JP2.14 An Early Warning System for Riverine Drought Impacts: a National Weather Service Pilot Program

Wednesday, 22 June 2005
Cody L. Knutson, National Drought Mitigation Center, Lincoln, NE; and M. Svoboda and D. R. Kluck

Multi-year drought in the western United States has highlighted a need for the National Weather Service to keep the public informed of the potential impacts of low river levels. Currently, the National Weather Service Advanced Hydrologic Prediction Service (AHPS) provides river flow/stage and forecast information at approximately1,200 forecast points across the United States. Along with this information, AHPS describes potential flood impacts that may occur within the upstream and downstream influence of the forecast points. This type of local impact information allows communities, states, and federal interests to understand their vulnerabilities and make more informed decisions when preparing for and responding to potentially hazardous flood situations. However, similar information is not available for low-flow events.

In order to expand the AHPS river forecast system, the National Weather Service Central Region has undertaken pilot studies to obtain potential low-flow impact information near 21 forecast points in Minnesota's Mississippi River Basin and 17 points in the North Platte River Basin of Nebraska, Wyoming, and Colorado. The National Drought Mitigation Center (NDMC) was contracted to obtain the impact information within the study areas through a review of the literature and surveys of relevant state and federal agencies and local water administrators.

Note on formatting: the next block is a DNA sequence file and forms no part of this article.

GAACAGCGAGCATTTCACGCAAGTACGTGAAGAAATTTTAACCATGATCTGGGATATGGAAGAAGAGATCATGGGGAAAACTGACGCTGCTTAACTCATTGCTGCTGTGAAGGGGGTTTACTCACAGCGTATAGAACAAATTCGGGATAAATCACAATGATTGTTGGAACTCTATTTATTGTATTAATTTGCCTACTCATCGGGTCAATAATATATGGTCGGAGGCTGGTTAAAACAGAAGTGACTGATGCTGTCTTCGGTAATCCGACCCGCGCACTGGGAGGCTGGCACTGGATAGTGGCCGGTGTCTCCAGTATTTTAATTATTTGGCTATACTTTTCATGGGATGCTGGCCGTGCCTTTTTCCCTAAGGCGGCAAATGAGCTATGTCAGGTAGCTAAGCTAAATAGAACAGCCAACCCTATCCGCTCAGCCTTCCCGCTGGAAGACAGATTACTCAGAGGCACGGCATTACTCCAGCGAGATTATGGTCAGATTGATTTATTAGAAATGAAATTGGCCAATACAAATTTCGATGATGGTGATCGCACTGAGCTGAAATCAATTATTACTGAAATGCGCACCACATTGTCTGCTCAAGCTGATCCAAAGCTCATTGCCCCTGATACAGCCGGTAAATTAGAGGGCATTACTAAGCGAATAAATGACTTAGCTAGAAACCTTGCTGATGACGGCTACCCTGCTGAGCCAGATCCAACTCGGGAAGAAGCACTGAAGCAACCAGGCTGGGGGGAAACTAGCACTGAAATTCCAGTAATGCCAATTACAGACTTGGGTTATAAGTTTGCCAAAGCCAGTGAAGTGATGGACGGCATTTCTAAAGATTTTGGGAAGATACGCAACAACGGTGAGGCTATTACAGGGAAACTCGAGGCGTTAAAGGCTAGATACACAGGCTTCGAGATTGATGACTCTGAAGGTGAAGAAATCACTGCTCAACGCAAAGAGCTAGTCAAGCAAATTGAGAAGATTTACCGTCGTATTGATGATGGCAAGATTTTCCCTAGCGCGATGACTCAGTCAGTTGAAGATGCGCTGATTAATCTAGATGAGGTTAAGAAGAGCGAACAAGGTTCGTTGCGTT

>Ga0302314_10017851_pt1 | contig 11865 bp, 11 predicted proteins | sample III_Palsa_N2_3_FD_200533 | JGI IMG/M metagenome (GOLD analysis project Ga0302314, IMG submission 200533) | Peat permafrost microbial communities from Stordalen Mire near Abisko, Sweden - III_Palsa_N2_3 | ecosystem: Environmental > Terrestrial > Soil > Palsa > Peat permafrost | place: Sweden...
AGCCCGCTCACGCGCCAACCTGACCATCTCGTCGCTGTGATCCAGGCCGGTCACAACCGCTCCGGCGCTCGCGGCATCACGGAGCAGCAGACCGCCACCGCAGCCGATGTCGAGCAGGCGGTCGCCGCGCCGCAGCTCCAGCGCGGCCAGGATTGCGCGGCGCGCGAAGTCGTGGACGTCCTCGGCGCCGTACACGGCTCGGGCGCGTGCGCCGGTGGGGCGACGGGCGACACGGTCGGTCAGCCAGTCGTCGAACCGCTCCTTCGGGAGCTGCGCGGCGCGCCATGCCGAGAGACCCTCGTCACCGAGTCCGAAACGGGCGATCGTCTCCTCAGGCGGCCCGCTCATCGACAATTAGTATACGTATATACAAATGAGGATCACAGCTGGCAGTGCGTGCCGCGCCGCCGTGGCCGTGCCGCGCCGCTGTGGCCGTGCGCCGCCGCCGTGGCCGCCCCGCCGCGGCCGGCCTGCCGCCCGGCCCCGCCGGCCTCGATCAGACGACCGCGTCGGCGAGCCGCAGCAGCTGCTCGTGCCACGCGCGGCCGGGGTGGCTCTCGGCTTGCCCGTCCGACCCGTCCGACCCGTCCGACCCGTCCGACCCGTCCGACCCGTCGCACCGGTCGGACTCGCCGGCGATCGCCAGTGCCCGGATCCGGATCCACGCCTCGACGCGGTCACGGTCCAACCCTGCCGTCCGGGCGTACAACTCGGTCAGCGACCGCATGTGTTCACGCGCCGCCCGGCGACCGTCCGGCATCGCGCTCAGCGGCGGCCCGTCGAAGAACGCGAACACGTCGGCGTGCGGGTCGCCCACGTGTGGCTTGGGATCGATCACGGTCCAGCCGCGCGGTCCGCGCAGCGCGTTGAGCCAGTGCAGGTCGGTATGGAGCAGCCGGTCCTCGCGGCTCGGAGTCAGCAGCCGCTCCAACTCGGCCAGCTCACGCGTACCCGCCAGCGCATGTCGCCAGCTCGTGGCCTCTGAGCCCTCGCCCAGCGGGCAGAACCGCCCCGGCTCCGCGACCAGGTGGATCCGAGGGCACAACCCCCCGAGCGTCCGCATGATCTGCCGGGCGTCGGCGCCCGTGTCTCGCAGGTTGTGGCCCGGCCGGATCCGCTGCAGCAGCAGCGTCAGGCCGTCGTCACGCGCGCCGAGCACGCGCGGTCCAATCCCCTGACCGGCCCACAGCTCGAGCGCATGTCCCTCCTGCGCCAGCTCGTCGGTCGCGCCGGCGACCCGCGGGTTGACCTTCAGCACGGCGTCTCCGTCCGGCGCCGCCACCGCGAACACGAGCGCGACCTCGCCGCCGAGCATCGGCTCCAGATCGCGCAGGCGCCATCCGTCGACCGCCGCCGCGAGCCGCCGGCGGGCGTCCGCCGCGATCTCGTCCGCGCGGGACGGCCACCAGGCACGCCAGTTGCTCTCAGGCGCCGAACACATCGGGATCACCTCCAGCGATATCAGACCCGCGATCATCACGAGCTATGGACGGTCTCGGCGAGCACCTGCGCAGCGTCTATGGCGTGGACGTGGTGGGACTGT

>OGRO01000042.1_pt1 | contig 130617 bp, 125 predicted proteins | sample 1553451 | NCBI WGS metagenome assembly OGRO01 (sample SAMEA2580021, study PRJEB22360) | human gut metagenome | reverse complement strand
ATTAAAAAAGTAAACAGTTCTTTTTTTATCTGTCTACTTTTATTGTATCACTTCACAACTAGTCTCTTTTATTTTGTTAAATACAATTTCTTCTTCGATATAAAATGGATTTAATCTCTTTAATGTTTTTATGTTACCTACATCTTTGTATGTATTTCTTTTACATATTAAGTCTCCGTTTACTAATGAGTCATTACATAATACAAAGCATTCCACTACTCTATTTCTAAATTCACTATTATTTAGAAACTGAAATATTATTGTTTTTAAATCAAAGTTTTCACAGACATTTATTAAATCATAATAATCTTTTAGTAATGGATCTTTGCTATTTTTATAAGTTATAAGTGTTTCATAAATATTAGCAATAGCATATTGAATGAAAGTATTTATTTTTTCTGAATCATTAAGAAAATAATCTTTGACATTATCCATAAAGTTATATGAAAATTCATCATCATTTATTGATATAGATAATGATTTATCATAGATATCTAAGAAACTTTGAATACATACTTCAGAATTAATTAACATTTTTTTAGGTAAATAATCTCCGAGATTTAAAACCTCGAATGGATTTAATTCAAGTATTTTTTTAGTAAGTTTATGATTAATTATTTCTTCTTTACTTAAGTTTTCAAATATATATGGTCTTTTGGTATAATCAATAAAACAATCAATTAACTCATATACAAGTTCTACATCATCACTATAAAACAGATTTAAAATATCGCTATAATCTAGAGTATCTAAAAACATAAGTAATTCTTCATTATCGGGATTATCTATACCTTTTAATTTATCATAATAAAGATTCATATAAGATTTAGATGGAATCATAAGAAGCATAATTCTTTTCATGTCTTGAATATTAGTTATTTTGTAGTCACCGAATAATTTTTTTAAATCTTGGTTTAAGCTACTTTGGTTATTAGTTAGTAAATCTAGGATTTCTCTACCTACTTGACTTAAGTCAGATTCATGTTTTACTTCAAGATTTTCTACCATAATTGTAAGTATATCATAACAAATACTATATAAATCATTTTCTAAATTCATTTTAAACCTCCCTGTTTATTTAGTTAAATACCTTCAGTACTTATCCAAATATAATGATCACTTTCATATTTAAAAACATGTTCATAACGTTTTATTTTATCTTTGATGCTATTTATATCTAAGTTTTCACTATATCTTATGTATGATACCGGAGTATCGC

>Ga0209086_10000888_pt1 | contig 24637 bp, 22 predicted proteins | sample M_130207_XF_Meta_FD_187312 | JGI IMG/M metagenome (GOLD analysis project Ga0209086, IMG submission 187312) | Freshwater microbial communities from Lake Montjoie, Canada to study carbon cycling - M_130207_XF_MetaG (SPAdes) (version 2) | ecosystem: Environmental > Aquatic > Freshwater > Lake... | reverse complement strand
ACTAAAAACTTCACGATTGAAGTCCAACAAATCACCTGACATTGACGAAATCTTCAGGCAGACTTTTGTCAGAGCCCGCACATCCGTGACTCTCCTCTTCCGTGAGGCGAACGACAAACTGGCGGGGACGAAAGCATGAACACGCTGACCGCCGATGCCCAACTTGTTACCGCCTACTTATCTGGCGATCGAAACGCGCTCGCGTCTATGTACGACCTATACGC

This research has yielded a wide variety of potential low-flow impacts affecting domestic and industrial water supplies, agriculture, hydropower production, navigation, recreation and tourism, and the environment, which will be used to establish critical low flow and stage determinations for each AHPS forecast point. This research also highlights areas where information is lacking. For example, many communities and agencies had difficulty linking impacts to specific river flows and stages. Additional research is needed in these cases to better understand the linkages between water supply and demand. Comparison of the study areas also reveals the unique vulnerabilities of each river basin, which is important for effective regional drought monitoring and planning.

Gaining a better understanding of the impacts caused by low river flows is essential for creating a complete river monitoring system and for fostering appropriate drought mitigation and response strategies. Developing a better understanding of low river impacts at the local scale will also provide more detailed information that can be used in a wide variety of water resources decision making planning at all levels of government. For example, the information would be valuable input for a national web-based drought impact reporting tool being developed at the NDMC. In the face of increasing water demands and inevitable future droughts, expansion of this research is needed across the United States in order to better understand and manage our limited water resources.

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